[0:00] I'd invite you to look with me at the chapter in the New Testament, part of which we have read, the Gospel by Mark chapter 1, and thinking together of the verses that we read together there, centering our thoughts first of all around verse number 1, where we read the beginning of the Gospel about Jesus Christ, the Son of God, the beginning of the Gospel. Many of you will be quite familiar with 3D pictures, quite popular nowadays in the cinema, and when we have a 3D picture it gives us an idea of what things look like in depth. You can see not just the front flat picture of an image, but the whole mass of the object or person. Some have more mass than others.
[1:32] The first three Gospels, Matthew, Mark and Luke, give us a 3D look as it were, at the person and the work of Jesus Christ, viewing his life from differing angles. We speak of Gospels in the plural, but actually that is something that came into vogue long after the time the New Testament was written. It is one Gospel looked at in three different ways, and then the fourth Gospel,
[2:33] John's Gospel in many ways explains the meaning behind some of the incidents and the words which are recorded in Matthew, Mark and Luke. Matthew wrote from a Jewish background for possibly mainly Jewish Christians. He shows that all that Jesus did and said was in fulfilment of Old Testament prophecy. Matthew is full of references to the Old Testament and how Jesus in his life and work fulfilled these. Now in Mark's Gospel, we also see the Jewish roots of the Gospel, but Mark explains some of these Jewish aspects because he was writing probably to a non-Jewish congregation possibly in Rome. He shows us the reality of both the divine nature of Christ and also the human nature of Jesus, and he shows us above all how the way of the cross dominated the whole life and ministry of the Lord Jesus Christ. Mark tells us this as Jesus went about his work often under the cover of secrecy so that he would not be diverted from his one great end to win the salvation of sinners like you and me. So as we look at these words this evening, I want us to underline first of all the preparation for the coming of Jesus Christ, which is spoken of here in verse 1 where
[4:58] Mark speaks about the beginning of the Gospel about Jesus Christ. Mark is the shortest of the Gospels using that word in the plural again, but he has a wonderful economy of words, and that means that every statement of his is filled with so much meaning. And here he's speaking about the beginning of the Gospel. Now as I mentioned, our use of the word Gospel in the plural Gospels is something that came into vogue after New Testament times, the original classical use of the word which literally means good news always signified an event of great significance, of joyous significance, a situation that was introducing something of great importance for the world. For example, the Roman Emperor who was ruling at the time of Jesus, the Emperor Augustus, it was spoken of at his birthday, an evangel or a Gospel had happened. It was a significant event, it was said that it was good tidings for the world, but with reference to Jesus Christ it wasn't merely in an earthly sense that his coming was significant. And when Mark speaks about the beginning of the Gospel, he takes us back to the very first page of the Bible as it were, where in the beginning God created the world.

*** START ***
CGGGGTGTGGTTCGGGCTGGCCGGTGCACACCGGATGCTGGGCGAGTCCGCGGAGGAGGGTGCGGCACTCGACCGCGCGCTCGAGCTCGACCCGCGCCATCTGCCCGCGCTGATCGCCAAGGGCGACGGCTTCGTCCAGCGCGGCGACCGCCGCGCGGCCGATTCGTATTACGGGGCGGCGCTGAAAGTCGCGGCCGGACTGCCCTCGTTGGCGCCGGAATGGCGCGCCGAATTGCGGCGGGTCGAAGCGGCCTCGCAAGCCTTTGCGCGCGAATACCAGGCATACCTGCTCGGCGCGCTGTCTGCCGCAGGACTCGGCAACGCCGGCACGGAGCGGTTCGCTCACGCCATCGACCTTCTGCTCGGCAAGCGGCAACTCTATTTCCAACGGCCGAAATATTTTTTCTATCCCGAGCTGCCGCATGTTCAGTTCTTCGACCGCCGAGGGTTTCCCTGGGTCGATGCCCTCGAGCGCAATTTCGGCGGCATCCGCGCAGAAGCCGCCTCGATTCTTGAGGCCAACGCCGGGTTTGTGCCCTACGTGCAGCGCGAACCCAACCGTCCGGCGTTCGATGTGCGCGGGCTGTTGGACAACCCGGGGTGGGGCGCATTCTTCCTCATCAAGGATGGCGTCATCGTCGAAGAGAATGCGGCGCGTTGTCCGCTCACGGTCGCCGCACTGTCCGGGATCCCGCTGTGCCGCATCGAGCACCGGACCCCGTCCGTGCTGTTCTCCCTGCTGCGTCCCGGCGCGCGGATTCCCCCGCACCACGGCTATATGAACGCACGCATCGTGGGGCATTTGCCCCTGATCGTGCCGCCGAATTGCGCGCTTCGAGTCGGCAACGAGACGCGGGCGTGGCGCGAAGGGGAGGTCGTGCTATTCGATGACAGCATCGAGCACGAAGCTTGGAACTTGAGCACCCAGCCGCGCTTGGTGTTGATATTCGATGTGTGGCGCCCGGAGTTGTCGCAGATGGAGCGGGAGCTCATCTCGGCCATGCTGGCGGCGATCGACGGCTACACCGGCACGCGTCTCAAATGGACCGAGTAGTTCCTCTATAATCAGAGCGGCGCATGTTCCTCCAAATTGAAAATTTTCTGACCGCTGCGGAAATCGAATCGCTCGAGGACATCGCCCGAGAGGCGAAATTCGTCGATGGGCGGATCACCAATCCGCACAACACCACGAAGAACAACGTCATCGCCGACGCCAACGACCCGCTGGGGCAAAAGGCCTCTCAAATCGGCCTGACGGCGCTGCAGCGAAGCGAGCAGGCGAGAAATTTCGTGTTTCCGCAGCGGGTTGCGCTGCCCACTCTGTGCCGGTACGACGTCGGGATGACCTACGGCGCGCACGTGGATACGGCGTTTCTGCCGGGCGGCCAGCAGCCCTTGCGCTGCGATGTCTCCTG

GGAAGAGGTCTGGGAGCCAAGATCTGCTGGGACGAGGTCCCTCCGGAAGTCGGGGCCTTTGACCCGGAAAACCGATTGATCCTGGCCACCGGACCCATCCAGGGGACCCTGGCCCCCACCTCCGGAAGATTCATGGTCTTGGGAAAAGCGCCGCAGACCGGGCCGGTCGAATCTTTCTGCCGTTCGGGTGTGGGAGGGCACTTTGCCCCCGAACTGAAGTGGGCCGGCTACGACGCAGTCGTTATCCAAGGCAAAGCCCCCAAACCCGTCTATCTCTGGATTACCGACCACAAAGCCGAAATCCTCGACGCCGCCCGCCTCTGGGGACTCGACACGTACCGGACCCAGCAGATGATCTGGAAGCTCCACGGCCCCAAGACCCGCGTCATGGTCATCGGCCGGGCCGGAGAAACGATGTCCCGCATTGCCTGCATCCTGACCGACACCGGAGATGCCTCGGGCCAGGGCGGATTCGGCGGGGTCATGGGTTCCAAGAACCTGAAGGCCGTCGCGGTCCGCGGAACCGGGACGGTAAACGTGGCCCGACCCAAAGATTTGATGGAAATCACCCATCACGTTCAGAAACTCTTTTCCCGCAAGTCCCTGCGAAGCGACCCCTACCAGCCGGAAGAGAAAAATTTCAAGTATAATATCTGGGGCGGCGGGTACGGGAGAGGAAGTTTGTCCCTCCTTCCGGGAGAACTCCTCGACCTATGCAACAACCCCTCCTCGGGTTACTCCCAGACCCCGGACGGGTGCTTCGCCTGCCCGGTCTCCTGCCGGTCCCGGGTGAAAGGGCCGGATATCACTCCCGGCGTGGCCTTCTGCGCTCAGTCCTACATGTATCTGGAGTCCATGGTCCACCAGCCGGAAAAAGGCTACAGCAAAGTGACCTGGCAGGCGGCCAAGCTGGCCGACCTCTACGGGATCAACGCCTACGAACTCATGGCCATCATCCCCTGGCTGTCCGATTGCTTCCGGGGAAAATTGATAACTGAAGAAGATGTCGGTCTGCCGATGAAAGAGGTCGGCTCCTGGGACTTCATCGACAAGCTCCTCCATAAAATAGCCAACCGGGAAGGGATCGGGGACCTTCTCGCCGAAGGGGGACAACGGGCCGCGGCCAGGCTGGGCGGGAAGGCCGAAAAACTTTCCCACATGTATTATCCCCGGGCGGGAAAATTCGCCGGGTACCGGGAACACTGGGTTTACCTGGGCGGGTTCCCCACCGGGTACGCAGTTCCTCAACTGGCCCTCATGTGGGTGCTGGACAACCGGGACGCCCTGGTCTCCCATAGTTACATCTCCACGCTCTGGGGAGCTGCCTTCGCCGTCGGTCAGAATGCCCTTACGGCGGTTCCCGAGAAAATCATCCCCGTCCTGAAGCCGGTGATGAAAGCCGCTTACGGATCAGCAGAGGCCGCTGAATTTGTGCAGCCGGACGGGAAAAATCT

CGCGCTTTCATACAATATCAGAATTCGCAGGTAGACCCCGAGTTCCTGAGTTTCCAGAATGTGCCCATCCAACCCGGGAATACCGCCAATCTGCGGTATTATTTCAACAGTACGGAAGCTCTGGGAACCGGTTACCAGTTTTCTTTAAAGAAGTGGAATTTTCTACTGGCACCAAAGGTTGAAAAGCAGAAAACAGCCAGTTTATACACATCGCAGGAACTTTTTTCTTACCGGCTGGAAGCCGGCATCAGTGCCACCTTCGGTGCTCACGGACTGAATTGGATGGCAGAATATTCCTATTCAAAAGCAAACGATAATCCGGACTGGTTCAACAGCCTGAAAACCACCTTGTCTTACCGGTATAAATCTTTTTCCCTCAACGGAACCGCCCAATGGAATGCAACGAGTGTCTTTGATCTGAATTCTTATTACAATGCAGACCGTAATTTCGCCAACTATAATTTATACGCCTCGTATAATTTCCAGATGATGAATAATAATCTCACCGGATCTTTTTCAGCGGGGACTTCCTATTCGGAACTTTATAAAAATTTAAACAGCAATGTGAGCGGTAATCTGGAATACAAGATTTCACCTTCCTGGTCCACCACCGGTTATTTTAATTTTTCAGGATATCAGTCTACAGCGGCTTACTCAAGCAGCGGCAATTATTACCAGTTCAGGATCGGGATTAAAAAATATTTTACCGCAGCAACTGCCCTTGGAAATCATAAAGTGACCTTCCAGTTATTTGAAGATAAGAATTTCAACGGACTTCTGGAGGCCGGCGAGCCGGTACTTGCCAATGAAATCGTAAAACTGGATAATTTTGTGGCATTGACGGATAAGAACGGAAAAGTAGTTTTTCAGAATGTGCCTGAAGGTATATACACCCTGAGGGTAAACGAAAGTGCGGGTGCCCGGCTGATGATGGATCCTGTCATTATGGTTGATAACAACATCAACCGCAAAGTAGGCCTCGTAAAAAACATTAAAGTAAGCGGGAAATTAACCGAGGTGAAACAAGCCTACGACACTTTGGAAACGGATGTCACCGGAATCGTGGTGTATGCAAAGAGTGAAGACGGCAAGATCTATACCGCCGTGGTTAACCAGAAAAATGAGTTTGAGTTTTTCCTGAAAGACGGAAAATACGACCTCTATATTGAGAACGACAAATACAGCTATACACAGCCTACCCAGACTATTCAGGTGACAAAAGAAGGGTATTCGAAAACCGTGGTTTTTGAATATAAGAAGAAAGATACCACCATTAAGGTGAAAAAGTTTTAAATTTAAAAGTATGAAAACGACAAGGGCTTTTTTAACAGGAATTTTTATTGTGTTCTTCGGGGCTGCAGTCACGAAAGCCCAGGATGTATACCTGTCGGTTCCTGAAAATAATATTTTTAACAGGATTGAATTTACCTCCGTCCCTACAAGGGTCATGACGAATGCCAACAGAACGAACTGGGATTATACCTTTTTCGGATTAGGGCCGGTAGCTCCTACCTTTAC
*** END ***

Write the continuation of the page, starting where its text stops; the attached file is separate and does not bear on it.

[7:35] To emphasise, as Mark is emphasising here, that this was something happening under the direction of God. This beginning of the Gospel was indeed a historical event, the coming of God's Son Jesus Christ into the world. It had its origins with God and it was going to have a significant impact on the world. And of course the Gospel is literally good news, it's good news of Jesus Christ, the Son of God, his full title with all that that implies. And all that is written in the books that we know, Matthew, Mark, Luke and John and so on, is the Gospel. All that Jesus did is the Gospel, all that Jesus said and continues to do his work through the Spirit, all that is the Gospel, grounded in history and having an abiding significance for all of us. Yes, even for those who don't follow Christ. When Mark speaks about the beginning of the Gospel then, he goes back to the Old Testament and then he brings them up to date with events contemporary with the Lord Jesus
[9:25] Christ and how these had prepared for his coming. For example, he quotes verses from Exodus, Exodus 23 and verse 20, when God promised that he would guide his people, he would send the angel of the Lord before them. And in Malachi in chapter 3, which we read in our morning reading when he says that he would himself prepare the way for someone to come, intimating the coming of Jesus. And then in that passage in Isaiah chapter 40, which we read together and Mark, following a custom of Jewish teachers in his own day, he used the third reference which he quotes here to sum up the other two they're all brought together in this one particular reference here. He's telling about the one who was coming to prepare the way of the Lord. So just like Matthew, Mark sees Jesus as the fulfillment of prophecy. There was a background to his coming, a God ordained background, a preparation for the beginning of the gospel of Jesus Christ, the Son of God. And then we're introduced to another great event in that preparation for the coming of Jesus. John the Baptist, he is the one who was to be sent beforehand, the herald coming to fulfill another prophecy of scripture. He appeared in the desert, we are told, in the wilderness, preparing the way for the King and announcing his coming. And in doing so, he called people to repent and to make ready for the great one who was to come after him. So John the Baptist had a very particular, very important ministry. In fact, Jesus tells us elsewhere that John was the greatest of all the prophets because John had the most wonderful news to tell. Look, he is coming, behold the Lamb of God, he said, who takes away the sin of the world.
[12:28] And there's so much about John the Baptist that fulfills all that was said about the great coming of the one, the herald. And the work of a herald was not to draw attention to himself, but to draw attention to the one who was coming after him. So we find that there was preparation for the coming of Jesus. But before we pass on from that, from the Old Testament prophets, from John the Baptist, and we find that Jesus himself came as a herald as well to proclaim a message from God.
[13:19] But like John, Jesus didn't come simply to proclaim that message for all the preachers in the Bible, all the heralds, all the proclaimers were looking for a response to their message.